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Monday, 21 June 2004
Page: 30955


Mr ENTSCH (Parliamentary Secretary to the Minister for Industry, Tourism and Resources) (6:04 PM) —I move:

That amendments be agreed to.

On Friday, 18 June 2004, the Senate agreed to two amendments to the Tourism Australia Bill 2004 and the Tourism Australia (Repeal and Transitional Provisions) Bill 2004. The purpose of these bills is to establish Tourism Australia, which is a key element in the delivery of the coalition government's $235 million tourism white paper, and to repeal the Australian Tourist Commission Act 1987.

The effect of the Senate amendments will be to increase the proposed size of the board of Tourism Australia from eight to 10 and to add the skill in Indigenous tourism or culture to the pool of skills required for suitable appointees to the board of Tourism Australia. This unique tourism product must be carefully nurtured and managed to ensure that both domestic and international visitors alike have an opportunity to learn about Indigenous culture in Australia. Accordingly, the government supports the Senate amendment dealing with the skills in Indigenous tourism or culture—that is, we support the amendment to clause 14(1) of the Tourism Australia Bill 2004. The government also supports the Senate amendment to clause 12(e) of the Tourism Australia Bill 2004, aimed at increasing the overall size of the Tourism Australia board by two, to a total of 10 members. These amendments will allow the board to have a broader expertise base in the areas outlined in clause 14 of the Tourism Australia Bill 2004.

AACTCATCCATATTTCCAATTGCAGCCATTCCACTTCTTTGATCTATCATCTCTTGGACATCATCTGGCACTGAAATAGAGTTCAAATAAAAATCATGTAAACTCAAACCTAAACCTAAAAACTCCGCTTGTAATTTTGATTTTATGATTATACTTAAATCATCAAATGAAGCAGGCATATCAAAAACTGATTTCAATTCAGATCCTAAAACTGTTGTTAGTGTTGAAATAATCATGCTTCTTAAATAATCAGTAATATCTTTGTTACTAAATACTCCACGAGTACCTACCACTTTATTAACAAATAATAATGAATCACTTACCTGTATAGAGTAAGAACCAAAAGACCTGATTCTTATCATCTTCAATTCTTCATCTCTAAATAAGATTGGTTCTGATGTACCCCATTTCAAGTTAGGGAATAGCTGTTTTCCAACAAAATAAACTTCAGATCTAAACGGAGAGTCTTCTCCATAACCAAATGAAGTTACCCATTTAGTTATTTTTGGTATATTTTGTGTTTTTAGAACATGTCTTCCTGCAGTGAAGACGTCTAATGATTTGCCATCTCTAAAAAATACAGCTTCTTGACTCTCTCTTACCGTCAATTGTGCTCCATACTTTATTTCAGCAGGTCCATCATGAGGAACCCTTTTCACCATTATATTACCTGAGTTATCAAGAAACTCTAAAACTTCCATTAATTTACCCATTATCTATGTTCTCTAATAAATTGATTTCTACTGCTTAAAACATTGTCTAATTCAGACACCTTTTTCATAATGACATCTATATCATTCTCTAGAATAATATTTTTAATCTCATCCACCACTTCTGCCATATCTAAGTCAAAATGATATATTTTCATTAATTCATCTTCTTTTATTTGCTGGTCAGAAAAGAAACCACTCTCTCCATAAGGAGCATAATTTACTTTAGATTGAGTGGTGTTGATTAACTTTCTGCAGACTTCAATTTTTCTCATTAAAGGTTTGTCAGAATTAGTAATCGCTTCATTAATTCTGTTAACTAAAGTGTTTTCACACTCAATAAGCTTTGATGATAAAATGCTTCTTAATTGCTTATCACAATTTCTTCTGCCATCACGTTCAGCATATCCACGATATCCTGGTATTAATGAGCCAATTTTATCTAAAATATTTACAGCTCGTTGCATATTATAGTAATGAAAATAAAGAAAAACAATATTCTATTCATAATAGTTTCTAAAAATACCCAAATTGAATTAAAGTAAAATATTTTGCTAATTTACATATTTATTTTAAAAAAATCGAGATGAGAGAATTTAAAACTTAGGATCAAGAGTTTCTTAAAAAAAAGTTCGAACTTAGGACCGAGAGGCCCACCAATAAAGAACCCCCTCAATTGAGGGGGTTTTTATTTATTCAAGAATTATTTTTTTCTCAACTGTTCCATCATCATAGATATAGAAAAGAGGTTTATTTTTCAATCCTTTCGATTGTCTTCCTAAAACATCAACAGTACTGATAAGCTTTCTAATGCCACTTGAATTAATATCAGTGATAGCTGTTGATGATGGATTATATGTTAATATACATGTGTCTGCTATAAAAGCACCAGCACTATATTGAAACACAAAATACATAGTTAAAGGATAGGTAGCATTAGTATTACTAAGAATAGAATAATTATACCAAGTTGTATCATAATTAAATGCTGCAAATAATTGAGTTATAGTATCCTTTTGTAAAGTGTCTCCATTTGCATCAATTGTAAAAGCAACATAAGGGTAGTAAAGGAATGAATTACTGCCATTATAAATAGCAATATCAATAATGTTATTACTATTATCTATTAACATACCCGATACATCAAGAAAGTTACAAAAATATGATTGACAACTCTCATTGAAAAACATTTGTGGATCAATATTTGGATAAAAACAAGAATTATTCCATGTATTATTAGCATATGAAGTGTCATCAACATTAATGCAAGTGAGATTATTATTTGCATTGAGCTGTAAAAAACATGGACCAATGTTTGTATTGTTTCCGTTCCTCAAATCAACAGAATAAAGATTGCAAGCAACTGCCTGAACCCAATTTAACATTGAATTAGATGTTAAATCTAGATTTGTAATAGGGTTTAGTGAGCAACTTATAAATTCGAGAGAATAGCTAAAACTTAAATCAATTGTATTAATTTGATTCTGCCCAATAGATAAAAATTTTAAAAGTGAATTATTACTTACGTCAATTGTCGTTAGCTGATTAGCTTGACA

I would like to acknowledge the constructive contribution of the ALP and the Australian Democrats to the Tourism Australia legislation. I would also particularly like to thank Senators Kerry O'Brien and Aden Ridgeway for facilitating the passage of the bill through the Senate. I would also like to thank the Prime Minister and his staff, and in particular Hellen Georgopoulos, my ministerial colleagues and the coalition's Friends of Tourism members for their ongoing support of the tourism industry and the white paper process, especially during the development of the legislation to establish Tourism Australia. I also commend the Australian tourism industry for its contribution to the implementation of the tourism white paper and its role in the development of a long-term, sustained and profitable growth industry.

The Tourism Australia Bill 2004 and the Tourism Australia (Repeal and Transitional Provisions) Bill 2004 signify the beginning of a new era in government-industry collaboration in tourism. The passage of these bills through the parliament will enable Tourism Australia to be established and will facilitate the implementation of the tourism white paper, which is the most far-reaching reform and resourcing package of the tourism industry ever undertaken by an Australian government.